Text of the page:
Would Shas survive if Aryeh Deri were indicted?

Even if Deri’s time as chairman of Shas finally ends in a second indictment, the movement is likely to live on and perhaps regain some of its former glory.

By
November 20, 2018 22:24
Aryeh Deri

Aryeh Deri at Shas event. (photo credit: MARC ISRAEL SELLEM)

 
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The police recommendation to indict Shas chairman Arye Deri on various corruption charges represents the latest episode in the tragic fall from grace of a talented, dynamic and charismatic politician whose life’s work raising the dignity of his community could be overshadowed by his personal failings.

Shas has already survived the indictment and conviction of Deri once, after he was sentenced to three years’ incarceration on bribery charges in 2000; but the party is not the same as it was back then, neither is its public, nor is the political map.

Critically, Shas in 2018 is shorn of its only asset more valuable than Deri himself, Rabbi Ovadia Yosef, the revered and much loved leader of Sephardi Jewry, who died in 2013.

In the election following Yosef’s death, Shas plummeted from 11 Knesset seats to just seven, losing the large majority of its traditionally religious base, who no longer had a reason to vote for the haredi party and had new political icons to choose from instead.

Shas’s polling numbers have fallen even further since then, flirting dangerously with the electoral threshold on occasion with just four seats, but a solid municipal election campaign and significant successes in those elections have brought that figure back up to six.

What would happen if Deri were indicted and was forced to resign as a minister? It seems unlikely at this stage that he would be able to rally the masses of Sephardi voters, haredi and traditional, around him once again as he did when he first ran into legal trouble in the ’90s.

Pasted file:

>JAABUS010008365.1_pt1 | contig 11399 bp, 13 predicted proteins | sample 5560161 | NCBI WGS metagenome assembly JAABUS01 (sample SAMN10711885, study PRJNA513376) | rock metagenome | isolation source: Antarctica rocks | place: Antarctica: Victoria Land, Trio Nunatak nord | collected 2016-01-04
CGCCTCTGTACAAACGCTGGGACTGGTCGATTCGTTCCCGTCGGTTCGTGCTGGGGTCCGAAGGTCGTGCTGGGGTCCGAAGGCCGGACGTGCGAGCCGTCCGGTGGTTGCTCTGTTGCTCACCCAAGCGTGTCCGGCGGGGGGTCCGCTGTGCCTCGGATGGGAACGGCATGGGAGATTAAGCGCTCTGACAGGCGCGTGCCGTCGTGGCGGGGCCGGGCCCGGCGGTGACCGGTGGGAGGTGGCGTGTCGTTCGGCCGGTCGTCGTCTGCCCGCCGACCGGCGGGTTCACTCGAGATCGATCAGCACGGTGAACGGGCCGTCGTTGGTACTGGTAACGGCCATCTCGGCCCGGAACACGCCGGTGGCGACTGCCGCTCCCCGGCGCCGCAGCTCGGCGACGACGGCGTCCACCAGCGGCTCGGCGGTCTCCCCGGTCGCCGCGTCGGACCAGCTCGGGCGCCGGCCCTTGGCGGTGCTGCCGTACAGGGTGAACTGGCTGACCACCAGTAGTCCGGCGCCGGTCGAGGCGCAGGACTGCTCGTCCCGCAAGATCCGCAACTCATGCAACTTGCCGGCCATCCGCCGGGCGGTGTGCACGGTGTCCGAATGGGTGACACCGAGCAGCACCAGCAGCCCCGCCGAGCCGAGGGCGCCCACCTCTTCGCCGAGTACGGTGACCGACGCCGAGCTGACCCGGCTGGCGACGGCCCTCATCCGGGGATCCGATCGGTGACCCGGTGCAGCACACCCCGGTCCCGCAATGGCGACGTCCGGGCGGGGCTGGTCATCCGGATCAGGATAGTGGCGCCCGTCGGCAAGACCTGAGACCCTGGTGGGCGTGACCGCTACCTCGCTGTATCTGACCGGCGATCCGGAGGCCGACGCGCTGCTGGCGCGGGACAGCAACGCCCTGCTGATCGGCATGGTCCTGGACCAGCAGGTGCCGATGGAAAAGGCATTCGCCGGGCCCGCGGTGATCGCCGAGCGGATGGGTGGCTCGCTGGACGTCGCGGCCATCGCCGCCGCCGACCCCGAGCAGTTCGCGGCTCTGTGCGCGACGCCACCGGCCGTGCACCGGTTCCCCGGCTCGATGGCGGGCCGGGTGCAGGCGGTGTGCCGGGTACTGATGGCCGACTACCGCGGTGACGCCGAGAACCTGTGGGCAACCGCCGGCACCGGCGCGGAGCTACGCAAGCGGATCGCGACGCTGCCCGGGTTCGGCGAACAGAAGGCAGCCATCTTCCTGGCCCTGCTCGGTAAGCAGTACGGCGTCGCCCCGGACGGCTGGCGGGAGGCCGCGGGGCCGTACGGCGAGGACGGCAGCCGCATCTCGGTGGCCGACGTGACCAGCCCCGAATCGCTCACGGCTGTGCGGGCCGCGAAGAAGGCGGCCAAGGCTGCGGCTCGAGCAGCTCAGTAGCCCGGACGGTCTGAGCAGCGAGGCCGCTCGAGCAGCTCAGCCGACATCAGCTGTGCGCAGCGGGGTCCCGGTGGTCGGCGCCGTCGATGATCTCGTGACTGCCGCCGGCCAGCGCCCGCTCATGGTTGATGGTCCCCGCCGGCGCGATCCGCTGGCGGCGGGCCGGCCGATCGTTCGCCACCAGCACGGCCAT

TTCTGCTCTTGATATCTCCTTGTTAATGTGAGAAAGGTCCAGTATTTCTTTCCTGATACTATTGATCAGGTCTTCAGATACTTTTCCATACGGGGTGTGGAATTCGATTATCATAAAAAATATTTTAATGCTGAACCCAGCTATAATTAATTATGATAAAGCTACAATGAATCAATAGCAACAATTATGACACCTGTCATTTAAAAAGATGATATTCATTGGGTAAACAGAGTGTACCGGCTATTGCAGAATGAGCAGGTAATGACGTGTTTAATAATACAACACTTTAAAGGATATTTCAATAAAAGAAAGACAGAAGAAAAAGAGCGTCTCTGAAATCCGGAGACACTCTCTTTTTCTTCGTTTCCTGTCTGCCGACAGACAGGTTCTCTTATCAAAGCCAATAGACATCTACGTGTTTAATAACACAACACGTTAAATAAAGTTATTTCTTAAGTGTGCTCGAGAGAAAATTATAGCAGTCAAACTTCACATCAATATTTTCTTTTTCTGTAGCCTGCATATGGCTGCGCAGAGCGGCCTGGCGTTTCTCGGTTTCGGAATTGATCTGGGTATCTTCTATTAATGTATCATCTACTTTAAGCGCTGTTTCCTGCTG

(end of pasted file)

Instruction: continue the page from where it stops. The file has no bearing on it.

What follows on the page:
Deri’s image, already tainted, has suffered further since the new investigations into his financial affairs were announced. The party’s voters, especially the remaining traditionally religious supporters, will be less willing to come to his defense a second time.

And attempts to claim that he is being persecuted by the Ashkenazi political and societal elite for being a proud Sephardi leader will garner less sympathy than they did during his first legal tribulations.

An Ashkenazi prime minister, Ehud Olmert, was sent to prison, as was an Ashkenazi finance minister, Avraham Hirschson, while the current prime minister has also been the subject of police recommendations to indict him.

These days it is harder to claim that the scrutiny of public officials is conducted only against those of a Sephardi background.

At the same time, Sephardi politicians have risen through the ranks of many nonsectarian parties further, which undermines claims of discrimination against such leaders.

Avi Gabbay, of Moroccan heritage, heads that bastion of Ashkenazi privilege and elitism, the Labor Party, while Moshe Kahlon, born to Libyan parents, heads the largest coalition partner to the Likud, and Miri Regev, also of Moroccan heritage, is one of the most powerful and popular figures in the Likud Party, to name but a few.

Notably, Shas’s rabbis on its Council of Torah Sages have not rushed to Deri’s side and declared that he is innocent. President of the council and Shas Party spiritual leader Rabbi Shalom Cohen issued a terse but supportive message on Tuesday night but did not declare Deri’s innocence and is thought to be waiting for further news before throwing his full weight behind Deri.

It seems unlikely that in the event of an indictment, Cohen, whose son has been agitating against Deri, would back the Shas leader, as Yosef did in the ’90s, or that Deri could indeed survive as Shas chairman.

Were he to go, there are few attractive candidates to replace him. Former Shas MK and minister Ariel Attias could well return to the party to save it, and although he is a talented and sharp politician, he lacks Deri’s charisma and charm.

Current Shas MK and former minister Ya’acov Margi was thought as possible leadership material, but like Attias has none of Deri’s star-like qualities.

And then there is always the specter of Eli Yishai, the man Deri elbowed aside when he returned to Shas and pushed out of the party’s chairmanship and eventually into the political wilderness. Yishai’s Yahad Party failed, albeit narrowly, to make it into the Knesset in 2015.

Yishai drastically lacks in magnetism and personality, unlike Deri, but he has built a functioning political party that gained a small number of seats in the recent municipal elections.